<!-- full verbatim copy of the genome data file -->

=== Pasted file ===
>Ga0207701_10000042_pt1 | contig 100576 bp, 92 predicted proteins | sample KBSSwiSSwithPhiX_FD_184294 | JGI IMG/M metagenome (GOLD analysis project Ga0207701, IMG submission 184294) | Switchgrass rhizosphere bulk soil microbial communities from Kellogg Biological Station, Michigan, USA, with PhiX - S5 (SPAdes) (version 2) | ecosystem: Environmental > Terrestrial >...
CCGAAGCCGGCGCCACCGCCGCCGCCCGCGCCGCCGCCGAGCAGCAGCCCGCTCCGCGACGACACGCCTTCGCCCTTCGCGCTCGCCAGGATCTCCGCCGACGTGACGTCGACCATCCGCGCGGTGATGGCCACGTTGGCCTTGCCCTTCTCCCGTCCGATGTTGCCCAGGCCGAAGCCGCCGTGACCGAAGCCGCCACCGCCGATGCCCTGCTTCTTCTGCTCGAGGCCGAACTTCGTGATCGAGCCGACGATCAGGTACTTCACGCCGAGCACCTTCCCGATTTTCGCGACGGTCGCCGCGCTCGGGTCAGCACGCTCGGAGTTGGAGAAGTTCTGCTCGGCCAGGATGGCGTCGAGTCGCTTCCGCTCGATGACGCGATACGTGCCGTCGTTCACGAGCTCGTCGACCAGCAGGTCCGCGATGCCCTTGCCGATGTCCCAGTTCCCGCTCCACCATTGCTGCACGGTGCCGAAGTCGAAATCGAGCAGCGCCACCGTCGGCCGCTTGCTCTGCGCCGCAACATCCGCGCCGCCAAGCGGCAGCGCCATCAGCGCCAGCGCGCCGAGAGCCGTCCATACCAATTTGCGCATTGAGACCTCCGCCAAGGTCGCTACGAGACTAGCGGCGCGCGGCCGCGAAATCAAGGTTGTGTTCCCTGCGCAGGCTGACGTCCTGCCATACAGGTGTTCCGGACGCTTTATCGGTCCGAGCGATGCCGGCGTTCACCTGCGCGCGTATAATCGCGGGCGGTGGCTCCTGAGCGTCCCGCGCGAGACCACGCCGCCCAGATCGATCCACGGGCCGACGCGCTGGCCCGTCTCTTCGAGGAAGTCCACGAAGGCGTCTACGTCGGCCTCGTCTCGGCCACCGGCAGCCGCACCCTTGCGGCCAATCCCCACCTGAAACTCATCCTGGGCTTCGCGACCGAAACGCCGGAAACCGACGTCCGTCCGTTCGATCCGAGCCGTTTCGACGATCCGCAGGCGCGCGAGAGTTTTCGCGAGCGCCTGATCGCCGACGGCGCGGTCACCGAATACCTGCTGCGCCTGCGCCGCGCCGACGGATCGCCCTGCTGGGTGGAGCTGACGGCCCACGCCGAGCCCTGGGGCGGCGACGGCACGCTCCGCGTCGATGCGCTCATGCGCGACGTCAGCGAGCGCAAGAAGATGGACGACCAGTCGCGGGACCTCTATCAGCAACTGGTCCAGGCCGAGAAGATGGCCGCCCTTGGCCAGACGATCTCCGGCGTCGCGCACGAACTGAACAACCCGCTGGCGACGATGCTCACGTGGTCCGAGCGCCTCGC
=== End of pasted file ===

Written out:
>Ga0207701_10000042_pt1 | contig 100576 bp, 92 predicted proteins | sample KBSSwiSSwithPhiX_FD_184294 | JGI IMG/M metagenome (GOLD analysis project Ga0207701, IMG submission 184294) | Switchgrass rhizosphere bulk soil microbial communities from Kellogg Biological Station, Michigan, USA, with PhiX - S5 (SPAdes) (version 2) | ecosystem: Environmental > Terrestrial >...
CCGAAGCCGGCGCCACCGCCGCCGCCCGCGCCGCCGCCGAGCAGCAGCCCGCTCCGCGACGACACGCCTTCGCCCTTCGCGCTCGCCAGGATCTCCGCCGACGTGACGTCGACCATCCGCGCGGTGATGGCCACGTTGGCCTTGCCCTTCTCCCGTCCGATGTTGCCCAGGCCGAAGCCGCCGTGACCGAAGCCGCCACCGCCGATGCCCTGCTTCTTCTGCTCGAGGCCGAACTTCGTGATCGAGCCGACGATCAGGTACTTCACGCCGAGCACCTTCCCGATTTTCGCGACGGTCGCCGCGCTCGGGTCAGCACGCTCGGAGTTGGAGAAGTTCTGCTCGGCCAGGATGGCGTCGAGTCGCTTCCGCTCGATGACGCGATACGTGCCGTCGTTCACGAGCTCGTCGACCAGCAGGTCCGCGATGCCCTTGCCGATGTCCCAGTTCCCGCTCCACCATTGCTGCACGGTGCCGAAGTCGAAATCGAGCAGCGCCACCGTCGGCCGCTTGCTCTGCGCCGCAACATCCGCGCCGCCAAGCGGCAGCGCCATCAGCGCCAGCGCGCCGAGAGCCGTCCATACCAATTTGCGCATTGAGACCTCCGCCAAGGTCGCTACGAGACTAGCGGCGCGCGGCCGCGAAATCAAGGTTGTGTTCCCTGCGCAGGCTGACGTCCTGCCATACAGGTGTTCCGGACGCTTTATCGGTCCGAGCGATGCCGGCGTTCACCTGCGCGCGTATAATCGCGGGCGGTGGCTCCTGAGCGTCCCGCGCGAGACCACGCCGCCCAGATCGATCCACGGGCCGACGCGCTGGCCCGTCTCTTCGAGGAAGTCCACGAAGGCGTCTACGTCGGCCTCGTCTCGGCCACCGGCAGCCGCACCCTTGCGGCCAATCCCCACCTGAAACTCATCCTGGGCTTCGCGACCGAAACGCCGGAAACCGACGTCCGTCCGTTCGATCCGAGCCGTTTCGACGATCCGCAGGCGCGCGAGAGTTTTCGCGAGCGCCTGATCGCCGACGGCGCGGTCACCGAATACCTGCTGCGCCTGCGCCGCGCCGACGGATCGCCCTGCTGGGTGGAGCTGACGGCCCACGCCGAGCCCTGGGGCGGCGACGGCACGCTCCGCGTCGATGCGCTCATGCGCGACGTCAGCGAGCGCAAGAAGATGGACGACCAGTCGCGGGACCTCTATCAGCAACTGGTCCAGGCCGAGAAGATGGCCGCCCTTGGCCAGACGATCTCCGGCGTCGCGCACGAACTGAACAACCCGCTGGCGACGATGCTCACGTGGTCCGAGCGCCTCGC